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Get Thee To A Thrift Shop

Sunday, January17, 2023

Ah, the lure of the thrift shop! For the incurable collector the attraction is just too strong to resist. And just think what you might find……

Here’s Eric’s story:

Dear Ms. McLean,

I found this small (9 3/4" x 13") oil on board painting by Cara Harris quite by accident in a local thrift store - a truly local thrift store, one that displays items donated locally. It may have come from an estate in Saint John or the surrounding area, or from someone who was downsizing. I didn’t recognize Clara’s name and it cost me only $4. Whoever price-tagged it evidently did not recognize the quality. My father was an amateur painter who worked in oils, and I grew up in a house full of paintings, so it stood out to me as the work of a skilled artist. I thought the painting was quite accomplished. Googling led me to your website, which is superb! 

Please feel free to add this image to your collection. If you have any idea where the scene may have been painted, based upon similar sketches or paintings in your archive, I would very much like to know.

Eric, thanks for sending these photos. It always amazes me just how many of Clara's paintings continue to surface. And where they end up. The painting is beautiful.  I haven't seen this scene before so I can't tell you where it is. However, someone reading the site might have an answer for us.

The colours are a bit more muted in person than what my phone camera was able to discern, but it is quite a lovely painting of a figure standing alongside a woodland road that curves along the shore of a lake or sea cove with a hillside in the left background and wood in the right foreground. From the posture of the figure, I would be inclined to think that he or she is fishing.

And here is a photo of the back and a close-up of the signature. There’s a photo that shows Clara’s signature that’s missing.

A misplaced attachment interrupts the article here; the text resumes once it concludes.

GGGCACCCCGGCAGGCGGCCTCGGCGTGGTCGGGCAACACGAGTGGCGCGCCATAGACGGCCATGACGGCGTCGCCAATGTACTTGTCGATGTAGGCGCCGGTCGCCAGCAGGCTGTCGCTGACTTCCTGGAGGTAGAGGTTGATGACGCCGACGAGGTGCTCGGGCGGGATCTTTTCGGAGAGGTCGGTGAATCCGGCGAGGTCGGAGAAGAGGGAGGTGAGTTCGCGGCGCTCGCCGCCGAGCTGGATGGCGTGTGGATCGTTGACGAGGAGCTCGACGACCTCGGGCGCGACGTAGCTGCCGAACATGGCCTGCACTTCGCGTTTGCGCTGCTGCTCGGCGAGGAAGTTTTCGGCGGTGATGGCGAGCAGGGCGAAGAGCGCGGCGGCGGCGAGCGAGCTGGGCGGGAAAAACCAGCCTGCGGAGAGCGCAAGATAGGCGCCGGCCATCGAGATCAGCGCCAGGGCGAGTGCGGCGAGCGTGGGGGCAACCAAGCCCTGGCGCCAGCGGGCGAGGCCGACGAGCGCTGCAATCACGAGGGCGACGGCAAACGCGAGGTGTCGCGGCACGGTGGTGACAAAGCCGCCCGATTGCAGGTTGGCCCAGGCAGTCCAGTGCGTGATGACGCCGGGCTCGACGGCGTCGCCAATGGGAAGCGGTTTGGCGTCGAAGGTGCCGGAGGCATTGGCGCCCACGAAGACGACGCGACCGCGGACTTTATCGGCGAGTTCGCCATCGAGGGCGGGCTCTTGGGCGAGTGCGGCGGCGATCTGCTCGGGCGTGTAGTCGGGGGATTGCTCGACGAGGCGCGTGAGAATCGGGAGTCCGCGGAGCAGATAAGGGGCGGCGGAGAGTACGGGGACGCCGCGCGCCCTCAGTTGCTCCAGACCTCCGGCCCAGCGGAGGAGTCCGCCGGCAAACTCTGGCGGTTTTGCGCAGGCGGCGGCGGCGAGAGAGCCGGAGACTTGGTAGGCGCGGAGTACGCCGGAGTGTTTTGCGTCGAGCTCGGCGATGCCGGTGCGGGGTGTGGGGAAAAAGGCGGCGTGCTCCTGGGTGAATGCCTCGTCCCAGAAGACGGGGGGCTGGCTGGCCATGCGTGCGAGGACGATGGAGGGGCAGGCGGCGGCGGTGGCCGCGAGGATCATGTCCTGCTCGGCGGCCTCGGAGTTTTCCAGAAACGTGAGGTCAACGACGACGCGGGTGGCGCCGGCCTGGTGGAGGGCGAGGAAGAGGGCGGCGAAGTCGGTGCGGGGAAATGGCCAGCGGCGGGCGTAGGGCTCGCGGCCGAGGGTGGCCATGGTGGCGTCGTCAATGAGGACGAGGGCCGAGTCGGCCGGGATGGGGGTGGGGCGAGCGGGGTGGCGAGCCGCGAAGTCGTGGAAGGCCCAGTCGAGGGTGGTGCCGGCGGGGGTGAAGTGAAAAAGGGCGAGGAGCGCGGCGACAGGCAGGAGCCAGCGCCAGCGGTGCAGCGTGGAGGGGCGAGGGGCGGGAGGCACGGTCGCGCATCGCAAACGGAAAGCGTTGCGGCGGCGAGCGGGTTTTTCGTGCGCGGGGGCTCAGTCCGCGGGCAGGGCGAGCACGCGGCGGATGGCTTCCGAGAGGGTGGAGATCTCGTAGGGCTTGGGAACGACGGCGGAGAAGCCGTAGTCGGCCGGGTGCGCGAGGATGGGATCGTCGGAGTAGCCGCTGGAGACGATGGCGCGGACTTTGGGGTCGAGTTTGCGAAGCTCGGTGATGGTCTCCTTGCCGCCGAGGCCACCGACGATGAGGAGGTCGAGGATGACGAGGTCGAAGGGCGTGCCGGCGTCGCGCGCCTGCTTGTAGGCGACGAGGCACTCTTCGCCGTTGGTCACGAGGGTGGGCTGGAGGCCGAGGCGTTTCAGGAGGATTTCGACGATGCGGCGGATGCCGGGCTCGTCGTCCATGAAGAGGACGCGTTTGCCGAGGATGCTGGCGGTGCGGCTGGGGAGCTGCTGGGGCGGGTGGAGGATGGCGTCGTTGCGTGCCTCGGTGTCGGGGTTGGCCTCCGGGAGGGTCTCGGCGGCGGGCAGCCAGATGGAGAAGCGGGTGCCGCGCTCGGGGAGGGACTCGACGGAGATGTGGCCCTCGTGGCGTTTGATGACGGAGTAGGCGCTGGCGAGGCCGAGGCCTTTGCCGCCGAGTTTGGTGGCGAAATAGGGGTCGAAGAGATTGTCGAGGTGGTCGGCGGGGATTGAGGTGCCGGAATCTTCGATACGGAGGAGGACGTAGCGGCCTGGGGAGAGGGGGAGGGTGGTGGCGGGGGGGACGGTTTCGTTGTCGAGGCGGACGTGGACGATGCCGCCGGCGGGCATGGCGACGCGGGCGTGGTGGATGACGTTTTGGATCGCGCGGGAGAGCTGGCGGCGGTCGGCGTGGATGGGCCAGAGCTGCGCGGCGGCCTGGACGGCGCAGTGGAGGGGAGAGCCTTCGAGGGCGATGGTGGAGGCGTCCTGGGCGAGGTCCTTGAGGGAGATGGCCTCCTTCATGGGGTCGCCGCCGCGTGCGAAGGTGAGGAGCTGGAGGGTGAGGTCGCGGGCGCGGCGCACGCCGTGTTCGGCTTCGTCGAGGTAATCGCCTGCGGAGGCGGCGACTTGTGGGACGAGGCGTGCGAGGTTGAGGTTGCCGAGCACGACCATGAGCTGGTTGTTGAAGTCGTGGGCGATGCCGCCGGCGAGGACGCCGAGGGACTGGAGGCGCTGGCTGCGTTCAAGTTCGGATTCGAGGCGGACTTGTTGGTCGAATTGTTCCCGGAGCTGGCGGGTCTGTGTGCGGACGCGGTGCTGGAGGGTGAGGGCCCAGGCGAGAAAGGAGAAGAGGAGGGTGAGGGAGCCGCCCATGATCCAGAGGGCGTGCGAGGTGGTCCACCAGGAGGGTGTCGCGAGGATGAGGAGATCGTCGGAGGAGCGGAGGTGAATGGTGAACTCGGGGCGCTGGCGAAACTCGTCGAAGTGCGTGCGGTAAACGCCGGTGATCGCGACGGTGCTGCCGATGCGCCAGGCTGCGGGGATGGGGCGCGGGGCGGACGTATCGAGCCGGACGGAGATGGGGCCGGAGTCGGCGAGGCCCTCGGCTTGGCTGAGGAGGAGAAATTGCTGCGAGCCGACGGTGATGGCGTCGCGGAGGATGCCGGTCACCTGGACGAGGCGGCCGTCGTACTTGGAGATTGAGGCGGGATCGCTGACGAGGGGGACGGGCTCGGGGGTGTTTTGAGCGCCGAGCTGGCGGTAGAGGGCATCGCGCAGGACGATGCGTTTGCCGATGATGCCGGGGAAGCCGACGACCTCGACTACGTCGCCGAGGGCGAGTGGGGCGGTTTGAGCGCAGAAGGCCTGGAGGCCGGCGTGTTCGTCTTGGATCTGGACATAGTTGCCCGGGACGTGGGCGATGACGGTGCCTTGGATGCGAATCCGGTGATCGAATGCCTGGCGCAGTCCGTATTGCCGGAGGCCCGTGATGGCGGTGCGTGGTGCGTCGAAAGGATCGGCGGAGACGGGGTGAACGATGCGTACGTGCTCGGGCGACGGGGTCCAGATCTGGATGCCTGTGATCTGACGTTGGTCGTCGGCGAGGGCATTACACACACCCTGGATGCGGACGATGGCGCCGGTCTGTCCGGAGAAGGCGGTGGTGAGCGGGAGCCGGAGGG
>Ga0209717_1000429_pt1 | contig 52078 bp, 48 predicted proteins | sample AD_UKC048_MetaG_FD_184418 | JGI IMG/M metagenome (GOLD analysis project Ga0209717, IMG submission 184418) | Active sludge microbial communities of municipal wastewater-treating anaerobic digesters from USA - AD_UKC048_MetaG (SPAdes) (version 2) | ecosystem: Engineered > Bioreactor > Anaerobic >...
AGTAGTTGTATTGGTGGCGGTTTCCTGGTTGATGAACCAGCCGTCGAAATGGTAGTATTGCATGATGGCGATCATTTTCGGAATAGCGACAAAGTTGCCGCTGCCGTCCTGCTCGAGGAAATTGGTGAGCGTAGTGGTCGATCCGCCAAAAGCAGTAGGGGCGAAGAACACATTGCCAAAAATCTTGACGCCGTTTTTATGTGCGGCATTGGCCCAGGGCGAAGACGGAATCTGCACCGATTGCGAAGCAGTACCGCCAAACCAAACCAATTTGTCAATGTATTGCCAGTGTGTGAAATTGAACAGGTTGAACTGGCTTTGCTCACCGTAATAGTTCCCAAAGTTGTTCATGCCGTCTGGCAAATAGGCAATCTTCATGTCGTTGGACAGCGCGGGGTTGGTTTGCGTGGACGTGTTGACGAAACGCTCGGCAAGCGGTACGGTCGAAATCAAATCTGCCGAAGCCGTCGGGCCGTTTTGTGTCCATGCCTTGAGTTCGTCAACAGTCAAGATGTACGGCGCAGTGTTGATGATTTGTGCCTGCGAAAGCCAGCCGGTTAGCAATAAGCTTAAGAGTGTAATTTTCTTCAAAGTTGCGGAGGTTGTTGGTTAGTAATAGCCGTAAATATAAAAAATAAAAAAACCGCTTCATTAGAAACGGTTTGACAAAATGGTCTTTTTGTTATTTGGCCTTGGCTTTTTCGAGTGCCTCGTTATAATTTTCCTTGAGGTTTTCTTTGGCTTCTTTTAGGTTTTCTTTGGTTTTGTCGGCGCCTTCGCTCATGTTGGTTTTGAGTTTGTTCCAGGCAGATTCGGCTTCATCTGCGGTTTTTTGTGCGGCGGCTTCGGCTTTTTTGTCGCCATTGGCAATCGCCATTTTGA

The brown paper that had been on the back of the frame seems to have come off a long time ago, and with it, any title or date, if it was marked with a title or date. There is no date on the painting, just her signature. The painting is oil on wooden board, and the back of the board has been marked in blue ballpoint pen: "59851

fr. 10 1/2 x 13 3/4 [ the dimensions of the inside of the frame]

2 1/2 70 87-93 finish as cust sample"

The back of the frame has been marked in green ballpoint pen: 

"59851 10 1/2 x 13 3/4"

The exterior of the frame is 14 5/8" x 17 7/8".

I like Clara's paintings on board the best.  You probably know that artists who painted on site used board to get a quick sketch which was portable.  Then they'd take their scenes back to the studio and do a bigger version on canvas.  Proficient artists could complete one of these paintings in approximately 30 minutes. It sounds preposterous but I learned this on a tour of the McMichael Gallery in Kleinburg.

The phrase "finish as cust sample" makes me think Clara was commissioned to paint this scene and she used this to see how the client liked it before starting on the real version.  She painted scenes for Christmas cards too.

I did not know that board was often used for on-site preliminary paintings, but that does sound like what the inscription "finish as cust sample" is referencing. Perhaps that explains the choice of frame as well... either a style she would not normally have chosen, which reflected the customer's tastes, or something clean but inexpensive, as the customer had not yet committed to the work on canvas? Or perhaps it was painted and framed up somewhere on the East Coast, where the selection of available frames would have been quite limited? It might also explain why there is no title, date, or place attribution.

If the number on the frame and board reflect her cataloging (or Fred's) rather than say, the store that sold the frame and board, perhaps it can be traced to the customer.

Here is a photo of my office wall: Clara’s painting hanging proudly on the left; centre top, a painting by J. Medina (signature of Alice J. Silva Medina, 1922-2005, a Swain School of Design graduate who lived on Martha's Vineyard. Like Clara, she travelled and was prolific in her art, and is not as well-known as she should be); centre, a hand-pulled print by the West Coast impressionist and sportsman-writer Russell Chatham (1939-2019); right, a print of a Miramichi, New Brunswick fishing scene by NYC artist Charles DeFeo (1892-1978) framed up with one of his flies.

Your curated online archive is quite an accomplishment, and I am glad it is attracting the attention of museums and art institutes. Clara Harris deserves to be better known.

The Baby Point calendar is a wonderful initiative, and I am going to order one - thank you for bringing it to my attention. 

Thank you for taking it upon yourself to see that this unsung artist is better known.

With thanks and best regards,

Eric M.

Researcher, Writer

University of New Brunswick

Saint John, NB

Eric, thanks for contributing photos of this painting and your thoughts which are now part of Clara’s archive.



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